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Small Cars Are Dangerous Cars

By Sam Kazman, Competitive Enterprise Institute (Published in The Wall Street Journal)

The super-high efficiency minicar has become the Holy Grail for many environmentalists. But on Tuesday, a new study on minicar safety tossed some cold water on the dream. The Insurance Institute for Highway Safety (IIHS) reported that in a series of test crashes between minicars and midsize models, minis such as the Smart car provided significantly less protection for their passengers.

The tests did not involve the much ballyhooed mismatches between subcompacts and Hummers, but measured the effect of relatively modest differences in size and weight. Even though the Smart car and other minis such as the Honda Fit and the Toyota Yaris have fared relatively well in single-car crash tests, they performed poorly in these two-car frontal offset collisions. In the words of IIHS president Adrian Lund, "though much safer than they were a few years ago, minicars as a group do a comparatively poor job of protecting people in crashes, simply because they're smaller and lighter."

That difference is reflected in the real world. The death rate in minis in multi-vehicle crashes is almost twice as high as that of large cars. And in single-vehicle crashes, where there's no oversized second vehicle to blame, the difference is even greater: Passengers in minis suffered three times as many deaths as in large cars.

Given the nonstop pronouncements we've been hearing about the green promise of high-efficiency cars, these results were shocking to some. But not to IIHS. The Institute has long been reporting similar results from other tests, and its publications candidly advise that, when it comes to safety, larger and heavier cars are generally better.

That's not what advocates of higher fuel-economy standards want to hear. Greater weight may increase crashworthiness, but it also decreases miles per gallon, so there's an inevitable trade-off between safety and efficiency. A 2002 National Research Council study found that the federal Corporate Average Fuel Economy (CAFE) standards contributed to about 2,000 deaths per year through their restrictions on car size and weight. But amazingly, with the exception of IIHS, there's practically no one else providing information on the size-safety issue:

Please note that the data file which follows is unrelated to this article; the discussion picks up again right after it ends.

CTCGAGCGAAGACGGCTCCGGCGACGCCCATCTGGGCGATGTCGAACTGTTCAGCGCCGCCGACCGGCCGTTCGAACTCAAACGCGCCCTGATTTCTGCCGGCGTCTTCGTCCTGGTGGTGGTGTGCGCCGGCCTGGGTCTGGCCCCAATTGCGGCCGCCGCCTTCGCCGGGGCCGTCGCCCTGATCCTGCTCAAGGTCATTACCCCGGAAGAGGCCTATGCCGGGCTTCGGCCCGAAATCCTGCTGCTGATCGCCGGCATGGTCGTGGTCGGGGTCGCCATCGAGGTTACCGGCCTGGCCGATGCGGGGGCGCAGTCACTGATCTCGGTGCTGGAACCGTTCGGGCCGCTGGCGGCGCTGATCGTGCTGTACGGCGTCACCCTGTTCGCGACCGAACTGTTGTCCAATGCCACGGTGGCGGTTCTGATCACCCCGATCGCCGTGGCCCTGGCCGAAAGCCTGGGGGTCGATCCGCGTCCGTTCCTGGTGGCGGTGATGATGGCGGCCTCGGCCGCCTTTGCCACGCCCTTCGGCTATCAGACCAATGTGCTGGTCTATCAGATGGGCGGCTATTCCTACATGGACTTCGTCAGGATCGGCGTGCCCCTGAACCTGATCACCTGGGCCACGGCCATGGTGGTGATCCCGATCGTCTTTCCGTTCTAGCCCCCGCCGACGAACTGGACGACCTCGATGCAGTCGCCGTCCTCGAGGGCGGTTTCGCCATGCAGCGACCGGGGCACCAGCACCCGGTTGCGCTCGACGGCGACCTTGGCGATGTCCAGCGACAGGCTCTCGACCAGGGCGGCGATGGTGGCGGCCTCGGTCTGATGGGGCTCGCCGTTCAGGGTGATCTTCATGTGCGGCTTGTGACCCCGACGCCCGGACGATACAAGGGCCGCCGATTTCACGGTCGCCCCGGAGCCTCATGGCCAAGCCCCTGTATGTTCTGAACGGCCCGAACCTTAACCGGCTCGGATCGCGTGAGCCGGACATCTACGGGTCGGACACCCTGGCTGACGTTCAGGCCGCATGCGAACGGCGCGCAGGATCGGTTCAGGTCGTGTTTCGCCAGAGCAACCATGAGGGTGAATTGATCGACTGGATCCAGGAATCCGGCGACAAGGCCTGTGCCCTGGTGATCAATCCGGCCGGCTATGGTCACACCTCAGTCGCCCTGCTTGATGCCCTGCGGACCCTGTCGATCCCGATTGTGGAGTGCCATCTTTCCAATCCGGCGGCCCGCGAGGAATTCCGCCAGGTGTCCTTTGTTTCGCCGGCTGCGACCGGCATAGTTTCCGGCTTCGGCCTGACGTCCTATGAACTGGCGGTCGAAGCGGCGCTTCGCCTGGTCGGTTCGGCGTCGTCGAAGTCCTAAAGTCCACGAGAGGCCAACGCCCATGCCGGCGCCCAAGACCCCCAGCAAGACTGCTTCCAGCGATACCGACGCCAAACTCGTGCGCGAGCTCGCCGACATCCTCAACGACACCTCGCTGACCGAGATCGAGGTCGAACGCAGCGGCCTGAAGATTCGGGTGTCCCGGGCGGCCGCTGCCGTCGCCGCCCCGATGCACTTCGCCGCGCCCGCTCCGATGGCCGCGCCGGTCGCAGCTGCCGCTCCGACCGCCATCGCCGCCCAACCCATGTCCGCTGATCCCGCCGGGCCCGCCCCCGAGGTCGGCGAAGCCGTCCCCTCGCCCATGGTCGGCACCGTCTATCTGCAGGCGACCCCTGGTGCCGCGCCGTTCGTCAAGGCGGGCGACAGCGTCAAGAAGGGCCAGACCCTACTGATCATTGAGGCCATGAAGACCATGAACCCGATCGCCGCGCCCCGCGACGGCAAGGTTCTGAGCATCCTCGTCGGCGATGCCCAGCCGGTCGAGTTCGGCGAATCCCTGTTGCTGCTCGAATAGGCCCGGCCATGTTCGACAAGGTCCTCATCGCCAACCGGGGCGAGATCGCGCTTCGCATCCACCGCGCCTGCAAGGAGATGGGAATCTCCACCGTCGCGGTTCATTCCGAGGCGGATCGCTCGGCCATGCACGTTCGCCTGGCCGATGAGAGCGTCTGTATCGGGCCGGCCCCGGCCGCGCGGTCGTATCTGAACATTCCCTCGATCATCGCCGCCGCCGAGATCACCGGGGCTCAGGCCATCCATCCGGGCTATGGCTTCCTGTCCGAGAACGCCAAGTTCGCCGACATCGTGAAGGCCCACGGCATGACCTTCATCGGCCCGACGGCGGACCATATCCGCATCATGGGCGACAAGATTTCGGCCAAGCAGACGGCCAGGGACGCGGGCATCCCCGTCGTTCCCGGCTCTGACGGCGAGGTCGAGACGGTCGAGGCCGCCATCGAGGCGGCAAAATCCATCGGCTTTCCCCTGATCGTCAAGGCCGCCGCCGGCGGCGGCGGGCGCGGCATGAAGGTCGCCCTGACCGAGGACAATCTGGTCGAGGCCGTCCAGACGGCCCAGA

- Not the National Highway Traffic Safety Administration, which has a highly dubious track record on CAFE. In a 1992 lawsuit filed by the Competitive Enterprise Institute, and Consumer Alert, a federal appeals court found the agency guilty of using "mumbo jumbo" and "legerdemain" to conceal CAFE's lethal effects.

- Not the Environmental Protection Agency, which is about to become a major partner in setting CAFE standards. EPA is often fixated on minute risks, such as radon in drinking water, but don't expect it to admit to CAFE's dangers. Its official mission may be "to protect human health and the environment," but its operating philosophy seems to be "not necessarily in that order."

- Not Ralph Nader and his allied traffic safety groups, which are often CAFE's most energetic cheerleaders. Decades ago, Mr. Nader and his colleagues repeatedly warned of the hazards of small cars. The Center for Auto Safety's 1972 book "Small -- On Safety," noted "the inherent limitations" that "small size and light weight" impose on crashworthiness. But in the 1990s both Mr. Nader and the Center reversed their position. Why? Because CAFE presented them with a stark choice between more government power and more safety. They went for more power.

- Not Consumer Reports, which has consistently failed to mention the importance of size and weight in discussing how to choose a safer car. Though it is regarded as the information bible by many car buyers, not a single one of its annual auto issues in the last five years has touched on this topic.

As the National Research Council reported, the current CAFE program -- 27.5 mpg for passenger cars -- contributed to about 2,000 deaths. But driving is going to get even more lethal over the next decade: CAFE standards will be raised to a 35 mpg combined average for cars and light trucks. And with the notable exception of IIHS, information about those risks may be hard to come by.